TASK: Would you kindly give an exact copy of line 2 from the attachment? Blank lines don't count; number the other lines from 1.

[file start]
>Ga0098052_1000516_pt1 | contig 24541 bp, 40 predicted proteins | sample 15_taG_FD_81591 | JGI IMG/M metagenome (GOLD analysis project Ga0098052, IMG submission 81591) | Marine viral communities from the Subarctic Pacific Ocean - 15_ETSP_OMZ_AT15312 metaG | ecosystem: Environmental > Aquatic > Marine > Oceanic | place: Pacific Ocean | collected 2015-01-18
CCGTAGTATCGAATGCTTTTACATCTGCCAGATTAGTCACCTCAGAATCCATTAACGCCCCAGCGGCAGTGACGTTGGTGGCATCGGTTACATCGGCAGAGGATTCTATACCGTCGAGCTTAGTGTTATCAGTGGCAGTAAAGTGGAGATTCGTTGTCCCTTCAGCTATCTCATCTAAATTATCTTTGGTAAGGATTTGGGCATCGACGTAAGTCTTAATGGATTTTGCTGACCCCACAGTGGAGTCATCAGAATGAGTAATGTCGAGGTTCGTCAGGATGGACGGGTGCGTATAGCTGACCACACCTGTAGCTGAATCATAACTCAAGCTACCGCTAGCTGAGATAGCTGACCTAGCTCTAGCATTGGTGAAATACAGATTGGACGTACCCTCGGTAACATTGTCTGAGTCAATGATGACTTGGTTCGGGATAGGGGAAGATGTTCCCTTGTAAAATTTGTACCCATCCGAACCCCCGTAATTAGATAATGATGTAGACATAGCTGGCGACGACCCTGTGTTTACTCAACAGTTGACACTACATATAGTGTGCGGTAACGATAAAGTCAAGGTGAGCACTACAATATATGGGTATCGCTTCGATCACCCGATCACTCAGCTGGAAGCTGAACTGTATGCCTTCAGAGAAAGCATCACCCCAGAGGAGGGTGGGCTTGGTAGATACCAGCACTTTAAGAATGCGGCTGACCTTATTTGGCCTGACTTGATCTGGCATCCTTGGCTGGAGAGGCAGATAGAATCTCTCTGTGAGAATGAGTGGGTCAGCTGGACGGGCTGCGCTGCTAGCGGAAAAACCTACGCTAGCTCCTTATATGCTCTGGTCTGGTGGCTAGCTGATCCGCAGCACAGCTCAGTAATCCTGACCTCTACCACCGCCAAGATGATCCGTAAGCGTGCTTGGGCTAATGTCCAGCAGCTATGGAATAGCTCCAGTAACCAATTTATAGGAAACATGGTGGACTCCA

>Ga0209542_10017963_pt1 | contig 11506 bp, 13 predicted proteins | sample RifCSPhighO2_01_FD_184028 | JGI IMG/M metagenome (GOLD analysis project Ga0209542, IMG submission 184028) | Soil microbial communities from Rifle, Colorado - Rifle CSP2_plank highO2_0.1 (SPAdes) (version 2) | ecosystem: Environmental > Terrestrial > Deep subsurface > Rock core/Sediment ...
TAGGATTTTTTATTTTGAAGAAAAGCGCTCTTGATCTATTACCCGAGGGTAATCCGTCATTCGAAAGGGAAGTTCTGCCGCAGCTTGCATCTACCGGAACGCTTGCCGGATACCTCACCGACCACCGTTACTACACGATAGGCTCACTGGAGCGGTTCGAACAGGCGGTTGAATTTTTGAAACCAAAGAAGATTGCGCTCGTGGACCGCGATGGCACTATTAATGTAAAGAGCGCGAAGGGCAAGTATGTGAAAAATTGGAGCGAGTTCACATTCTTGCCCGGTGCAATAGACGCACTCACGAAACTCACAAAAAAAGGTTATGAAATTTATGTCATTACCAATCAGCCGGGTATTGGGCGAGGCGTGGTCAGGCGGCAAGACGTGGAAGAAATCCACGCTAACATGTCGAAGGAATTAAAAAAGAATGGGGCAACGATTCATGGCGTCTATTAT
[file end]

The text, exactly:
CCGTAGTATCGAATGCTTTTACATCTGCCAGATTAGTCACCTCAGAATCCATTAACGCCCCAGCGGCAGTGACGTTGGTGGCATCGGTTACATCGGCAGAGGATTCTATACCGTCGAGCTTAGTGTTATCAGTGGCAGTAAAGTGGAGATTCGTTGTCCCTTCAGCTATCTCATCTAAATTATCTTTGGTAAGGATTTGGGCATCGACGTAAGTCTTAATGGATTTTGCTGACCCCACAGTGGAGTCATCAGAATGAGTAATGTCGAGGTTCGTCAGGATGGACGGGTGCGTATAGCTGACCACACCTGTAGCTGAATCATAACTCAAGCTACCGCTAGCTGAGATAGCTGACCTAGCTCTAGCATTGGTGAAATACAGATTGGACGTACCCTCGGTAACATTGTCTGAGTCAATGATGACTTGGTTCGGGATAGGGGAAGATGTTCCCTTGTAAAATTTGTACCCATCCGAACCCCCGTAATTAGATAATGATGTAGACATAGCTGGCGACGACCCTGTGTTTACTCAACAGTTGACACTACATATAGTGTGCGGTAACGATAAAGTCAAGGTGAGCACTACAATATATGGGTATCGCTTCGATCACCCGATCACTCAGCTGGAAGCTGAACTGTATGCCTTCAGAGAAAGCATCACCCCAGAGGAGGGTGGGCTTGGTAGATACCAGCACTTTAAGAATGCGGCTGACCTTATTTGGCCTGACTTGATCTGGCATCCTTGGCTGGAGAGGCAGATAGAATCTCTCTGTGAGAATGAGTGGGTCAGCTGGACGGGCTGCGCTGCTAGCGGAAAAACCTACGCTAGCTCCTTATATGCTCTGGTCTGGTGGCTAGCTGATCCGCAGCACAGCTCAGTAATCCTGACCTCTACCACCGCCAAGATGATCCGTAAGCGTGCTTGGGCTAATGTCCAGCAGCTATGGAATAGCTCCAGTAACCAATTTATAGGAAACATGGTGGACTCCA